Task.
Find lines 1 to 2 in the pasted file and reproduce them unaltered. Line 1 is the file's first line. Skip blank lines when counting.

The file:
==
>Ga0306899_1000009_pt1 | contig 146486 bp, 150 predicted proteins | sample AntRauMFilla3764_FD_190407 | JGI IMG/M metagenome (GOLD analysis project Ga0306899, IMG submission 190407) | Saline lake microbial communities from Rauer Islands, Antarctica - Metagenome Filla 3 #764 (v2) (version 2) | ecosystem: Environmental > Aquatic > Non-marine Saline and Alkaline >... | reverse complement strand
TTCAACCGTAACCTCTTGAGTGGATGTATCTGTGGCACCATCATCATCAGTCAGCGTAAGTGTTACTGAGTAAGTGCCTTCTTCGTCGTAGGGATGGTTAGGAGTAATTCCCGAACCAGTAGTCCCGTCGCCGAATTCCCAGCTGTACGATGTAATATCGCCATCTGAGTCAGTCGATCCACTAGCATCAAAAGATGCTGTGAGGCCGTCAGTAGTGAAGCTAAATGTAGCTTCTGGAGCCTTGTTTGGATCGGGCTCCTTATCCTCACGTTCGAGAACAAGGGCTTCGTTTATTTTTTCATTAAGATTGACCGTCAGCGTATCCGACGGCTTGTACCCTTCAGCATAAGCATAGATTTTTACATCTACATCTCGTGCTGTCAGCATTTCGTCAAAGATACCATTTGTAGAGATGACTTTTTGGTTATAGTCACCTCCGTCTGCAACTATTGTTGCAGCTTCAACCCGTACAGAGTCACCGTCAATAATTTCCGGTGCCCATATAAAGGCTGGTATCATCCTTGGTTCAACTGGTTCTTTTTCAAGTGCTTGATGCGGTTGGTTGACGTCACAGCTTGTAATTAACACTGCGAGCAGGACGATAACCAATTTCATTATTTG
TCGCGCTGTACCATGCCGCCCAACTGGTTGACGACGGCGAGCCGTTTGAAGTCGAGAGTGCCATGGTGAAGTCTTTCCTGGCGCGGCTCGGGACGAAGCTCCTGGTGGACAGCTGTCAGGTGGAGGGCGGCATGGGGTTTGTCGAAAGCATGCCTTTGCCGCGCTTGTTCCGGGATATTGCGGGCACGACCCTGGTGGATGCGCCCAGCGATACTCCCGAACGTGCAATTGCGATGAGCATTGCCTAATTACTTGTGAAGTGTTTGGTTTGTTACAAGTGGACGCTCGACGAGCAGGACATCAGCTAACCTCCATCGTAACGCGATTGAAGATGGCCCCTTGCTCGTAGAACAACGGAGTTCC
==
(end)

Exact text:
>Ga0306899_1000009_pt1 | contig 146486 bp, 150 predicted proteins | sample AntRauMFilla3764_FD_190407 | JGI IMG/M metagenome (GOLD analysis project Ga0306899, IMG submission 190407) | Saline lake microbial communities from Rauer Islands, Antarctica - Metagenome Filla 3 #764 (v2) (version 2) | ecosystem: Environmental > Aquatic > Non-marine Saline and Alkaline >... | reverse complement strand
TTCAACCGTAACCTCTTGAGTGGATGTATCTGTGGCACCATCATCATCAGTCAGCGTAAGTGTTACTGAGTAAGTGCCTTCTTCGTCGTAGGGATGGTTAGGAGTAATTCCCGAACCAGTAGTCCCGTCGCCGAATTCCCAGCTGTACGATGTAATATCGCCATCTGAGTCAGTCGATCCACTAGCATCAAAAGATGCTGTGAGGCCGTCAGTAGTGAAGCTAAATGTAGCTTCTGGAGCCTTGTTTGGATCGGGCTCCTTATCCTCACGTTCGAGAACAAGGGCTTCGTTTATTTTTTCATTAAGATTGACCGTCAGCGTATCCGACGGCTTGTACCCTTCAGCATAAGCATAGATTTTTACATCTACATCTCGTGCTGTCAGCATTTCGTCAAAGATACCATTTGTAGAGATGACTTTTTGGTTATAGTCACCTCCGTCTGCAACTATTGTTGCAGCTTCAACCCGTACAGAGTCACCGTCAATAATTTCCGGTGCCCATATAAAGGCTGGTATCATCCTTGGTTCAACTGGTTCTTTTTCAAGTGCTTGATGCGGTTGGTTGACGTCACAGCTTGTAATTAACACTGCGAGCAGGACGATAACCAATTTCATTATTTG